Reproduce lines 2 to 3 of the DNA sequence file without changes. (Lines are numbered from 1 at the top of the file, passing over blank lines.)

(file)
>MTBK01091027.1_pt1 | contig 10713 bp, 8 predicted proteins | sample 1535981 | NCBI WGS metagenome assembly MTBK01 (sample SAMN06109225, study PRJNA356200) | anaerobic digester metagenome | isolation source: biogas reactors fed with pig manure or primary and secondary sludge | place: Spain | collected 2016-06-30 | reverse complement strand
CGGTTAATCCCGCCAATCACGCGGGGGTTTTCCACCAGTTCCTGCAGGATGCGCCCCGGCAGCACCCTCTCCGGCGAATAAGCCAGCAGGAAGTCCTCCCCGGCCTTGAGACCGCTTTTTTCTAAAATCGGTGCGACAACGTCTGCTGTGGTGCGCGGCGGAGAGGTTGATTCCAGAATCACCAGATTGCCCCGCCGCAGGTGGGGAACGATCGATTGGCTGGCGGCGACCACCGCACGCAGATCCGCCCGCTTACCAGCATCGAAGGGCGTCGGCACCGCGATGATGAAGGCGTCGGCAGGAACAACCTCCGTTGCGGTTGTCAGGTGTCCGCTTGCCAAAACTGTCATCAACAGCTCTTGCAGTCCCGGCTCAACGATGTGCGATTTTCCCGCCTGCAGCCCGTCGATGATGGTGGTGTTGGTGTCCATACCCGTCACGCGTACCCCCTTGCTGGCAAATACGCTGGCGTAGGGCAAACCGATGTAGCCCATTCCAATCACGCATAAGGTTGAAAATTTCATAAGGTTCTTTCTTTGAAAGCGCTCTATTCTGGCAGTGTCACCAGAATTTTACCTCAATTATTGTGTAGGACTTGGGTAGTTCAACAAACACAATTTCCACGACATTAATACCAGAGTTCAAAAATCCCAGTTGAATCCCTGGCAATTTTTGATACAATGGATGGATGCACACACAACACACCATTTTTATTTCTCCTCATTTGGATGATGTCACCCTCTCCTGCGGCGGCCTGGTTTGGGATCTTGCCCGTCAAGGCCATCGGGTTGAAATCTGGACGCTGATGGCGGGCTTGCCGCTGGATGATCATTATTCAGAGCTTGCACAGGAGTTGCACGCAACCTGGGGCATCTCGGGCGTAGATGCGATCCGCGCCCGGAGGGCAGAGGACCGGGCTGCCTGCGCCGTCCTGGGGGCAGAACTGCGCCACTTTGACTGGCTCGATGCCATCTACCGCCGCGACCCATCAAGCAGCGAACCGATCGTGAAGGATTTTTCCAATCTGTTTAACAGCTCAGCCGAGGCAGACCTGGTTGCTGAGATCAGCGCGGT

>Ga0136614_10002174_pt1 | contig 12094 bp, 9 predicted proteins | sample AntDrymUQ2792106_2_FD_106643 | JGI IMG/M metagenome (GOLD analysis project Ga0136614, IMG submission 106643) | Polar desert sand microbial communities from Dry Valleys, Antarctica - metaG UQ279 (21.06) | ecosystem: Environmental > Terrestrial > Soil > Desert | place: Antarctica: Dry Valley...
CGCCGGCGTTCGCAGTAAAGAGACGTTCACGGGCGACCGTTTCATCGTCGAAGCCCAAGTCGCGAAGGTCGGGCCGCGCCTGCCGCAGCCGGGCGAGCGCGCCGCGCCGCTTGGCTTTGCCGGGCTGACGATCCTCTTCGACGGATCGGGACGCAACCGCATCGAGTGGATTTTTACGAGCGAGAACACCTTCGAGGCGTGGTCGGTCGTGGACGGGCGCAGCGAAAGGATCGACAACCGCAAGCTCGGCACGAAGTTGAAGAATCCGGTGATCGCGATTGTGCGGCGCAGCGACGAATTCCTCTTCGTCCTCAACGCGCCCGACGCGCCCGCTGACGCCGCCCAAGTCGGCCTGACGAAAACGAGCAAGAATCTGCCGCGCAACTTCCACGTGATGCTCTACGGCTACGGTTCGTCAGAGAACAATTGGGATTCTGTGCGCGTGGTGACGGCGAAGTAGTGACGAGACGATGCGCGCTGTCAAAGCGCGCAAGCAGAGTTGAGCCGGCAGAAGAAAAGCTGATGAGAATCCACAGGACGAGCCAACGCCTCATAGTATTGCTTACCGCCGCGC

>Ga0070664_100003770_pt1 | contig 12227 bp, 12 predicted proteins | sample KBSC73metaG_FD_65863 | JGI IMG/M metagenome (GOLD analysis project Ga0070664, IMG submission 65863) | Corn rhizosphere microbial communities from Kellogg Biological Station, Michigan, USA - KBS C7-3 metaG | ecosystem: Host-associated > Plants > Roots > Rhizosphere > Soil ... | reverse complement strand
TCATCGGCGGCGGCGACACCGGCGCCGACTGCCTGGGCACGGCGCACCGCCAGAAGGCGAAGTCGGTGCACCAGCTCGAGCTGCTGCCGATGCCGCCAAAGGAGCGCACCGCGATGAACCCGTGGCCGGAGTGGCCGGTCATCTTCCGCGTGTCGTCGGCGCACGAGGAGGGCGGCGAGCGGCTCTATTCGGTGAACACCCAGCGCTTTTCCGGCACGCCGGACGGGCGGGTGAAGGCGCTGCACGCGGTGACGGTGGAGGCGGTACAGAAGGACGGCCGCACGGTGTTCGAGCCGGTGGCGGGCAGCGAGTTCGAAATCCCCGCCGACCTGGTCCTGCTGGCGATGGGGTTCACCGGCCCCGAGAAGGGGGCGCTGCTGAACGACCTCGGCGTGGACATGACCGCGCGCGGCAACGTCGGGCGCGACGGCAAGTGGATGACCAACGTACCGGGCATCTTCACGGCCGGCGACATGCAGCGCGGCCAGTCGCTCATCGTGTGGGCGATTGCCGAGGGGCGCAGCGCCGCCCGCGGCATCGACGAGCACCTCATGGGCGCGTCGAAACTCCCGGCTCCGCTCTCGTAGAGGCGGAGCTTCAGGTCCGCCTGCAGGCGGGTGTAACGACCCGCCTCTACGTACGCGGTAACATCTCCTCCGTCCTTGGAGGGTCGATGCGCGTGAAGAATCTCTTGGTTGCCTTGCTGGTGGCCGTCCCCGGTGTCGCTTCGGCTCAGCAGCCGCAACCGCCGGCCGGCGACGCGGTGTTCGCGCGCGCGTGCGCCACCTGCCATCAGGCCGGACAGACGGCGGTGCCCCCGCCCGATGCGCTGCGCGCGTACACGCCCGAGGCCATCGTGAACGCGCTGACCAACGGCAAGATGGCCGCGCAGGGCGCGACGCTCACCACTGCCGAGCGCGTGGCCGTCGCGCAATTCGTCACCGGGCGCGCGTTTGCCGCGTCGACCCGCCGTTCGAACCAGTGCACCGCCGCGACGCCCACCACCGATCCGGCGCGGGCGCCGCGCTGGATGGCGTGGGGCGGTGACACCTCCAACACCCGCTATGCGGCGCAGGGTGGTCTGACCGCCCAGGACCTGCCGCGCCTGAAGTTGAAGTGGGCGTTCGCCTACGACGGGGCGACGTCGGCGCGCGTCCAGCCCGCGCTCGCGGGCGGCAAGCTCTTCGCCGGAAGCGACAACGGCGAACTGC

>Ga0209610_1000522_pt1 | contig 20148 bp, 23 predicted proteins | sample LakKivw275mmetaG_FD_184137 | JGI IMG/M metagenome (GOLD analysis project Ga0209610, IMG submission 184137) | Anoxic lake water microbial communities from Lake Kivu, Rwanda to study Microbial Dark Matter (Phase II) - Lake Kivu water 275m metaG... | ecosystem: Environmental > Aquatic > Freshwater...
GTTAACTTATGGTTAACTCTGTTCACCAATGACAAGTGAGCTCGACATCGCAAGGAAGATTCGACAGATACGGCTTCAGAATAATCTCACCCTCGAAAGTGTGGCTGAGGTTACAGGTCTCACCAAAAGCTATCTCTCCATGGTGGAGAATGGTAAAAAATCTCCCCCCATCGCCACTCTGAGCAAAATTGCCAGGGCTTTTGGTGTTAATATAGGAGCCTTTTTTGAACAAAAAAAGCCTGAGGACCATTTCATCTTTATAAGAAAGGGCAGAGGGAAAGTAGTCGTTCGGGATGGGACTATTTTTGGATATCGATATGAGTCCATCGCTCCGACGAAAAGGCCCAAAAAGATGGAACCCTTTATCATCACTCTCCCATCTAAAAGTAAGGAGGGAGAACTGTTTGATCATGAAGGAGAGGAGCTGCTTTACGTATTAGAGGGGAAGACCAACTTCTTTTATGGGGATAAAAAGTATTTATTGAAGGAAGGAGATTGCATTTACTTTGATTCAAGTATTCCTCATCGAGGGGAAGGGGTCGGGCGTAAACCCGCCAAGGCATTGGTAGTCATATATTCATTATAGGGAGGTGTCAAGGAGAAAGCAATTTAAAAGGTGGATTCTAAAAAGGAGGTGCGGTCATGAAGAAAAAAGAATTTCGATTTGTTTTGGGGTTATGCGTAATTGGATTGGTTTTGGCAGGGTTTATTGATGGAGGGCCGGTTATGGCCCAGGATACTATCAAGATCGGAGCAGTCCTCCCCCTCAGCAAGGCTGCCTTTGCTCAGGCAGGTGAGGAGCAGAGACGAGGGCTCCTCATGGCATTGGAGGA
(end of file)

CGGTTAATCCCGCCAATCACGCGGGGGTTTTCCACCAGTTCCTGCAGGATGCGCCCCGGCAGCACCCTCTCCGGCGAATAAGCCAGCAGGAAGTCCTCCCCGGCCTTGAGACCGCTTTTTTCTAAAATCGGTGCGACAACGTCTGCTGTGGTGCGCGGCGGAGAGGTTGATTCCAGAATCACCAGATTGCCCCGCCGCAGGTGGGGAACGATCGATTGGCTGGCGGCGACCACCGCACGCAGATCCGCCCGCTTACCAGCATCGAAGGGCGTCGGCACCGCGATGATGAAGGCGTCGGCAGGAACAACCTCCGTTGCGGTTGTCAGGTGTCCGCTTGCCAAAACTGTCATCAACAGCTCTTGCAGTCCCGGCTCAACGATGTGCGATTTTCCCGCCTGCAGCCCGTCGATGATGGTGGTGTTGGTGTCCATACCCGTCACGCGTACCCCCTTGCTGGCAAATACGCTGGCGTAGGGCAAACCGATGTAGCCCATTCCAATCACGCATAAGGTTGAAAATTTCATAAGGTTCTTTCTTTGAAAGCGCTCTATTCTGGCAGTGTCACCAGAATTTTACCTCAATTATTGTGTAGGACTTGGGTAGTTCAACAAACACAATTTCCACGACATTAATACCAGAGTTCAAAAATCCCAGTTGAATCCCTGGCAATTTTTGATACAATGGATGGATGCACACACAACACACCATTTTTATTTCTCCTCATTTGGATGATGTCACCCTCTCCTGCGGCGGCCTGGTTTGGGATCTTGCCCGTCAAGGCCATCGGGTTGAAATCTGGACGCTGATGGCGGGCTTGCCGCTGGATGATCATTATTCAGAGCTTGCACAGGAGTTGCACGCAACCTGGGGCATCTCGGGCGTAGATGCGATCCGCGCCCGGAGGGCAGAGGACCGGGCTGCCTGCGCCGTCCTGGGGGCAGAACTGCGCCACTTTGACTGGCTCGATGCCATCTACCGCCGCGACCCATCAAGCAGCGAACCGATCGTGAAGGATTTTTCCAATCTGTTTAACAGCTCAGCCGAGGCAGACCTGGTTGCTGAGATCAGCGCGGT

>Ga0136614_10002174_pt1 | contig 12094 bp, 9 predicted proteins | sample AntDrymUQ2792106_2_FD_106643 | JGI IMG/M metagenome (GOLD analysis project Ga0136614, IMG submission 106643) | Polar desert sand microbial communities from Dry Valleys, Antarctica - metaG UQ279 (21.06) | ecosystem: Environmental > Terrestrial > Soil > Desert | place: Antarctica: Dry Valley...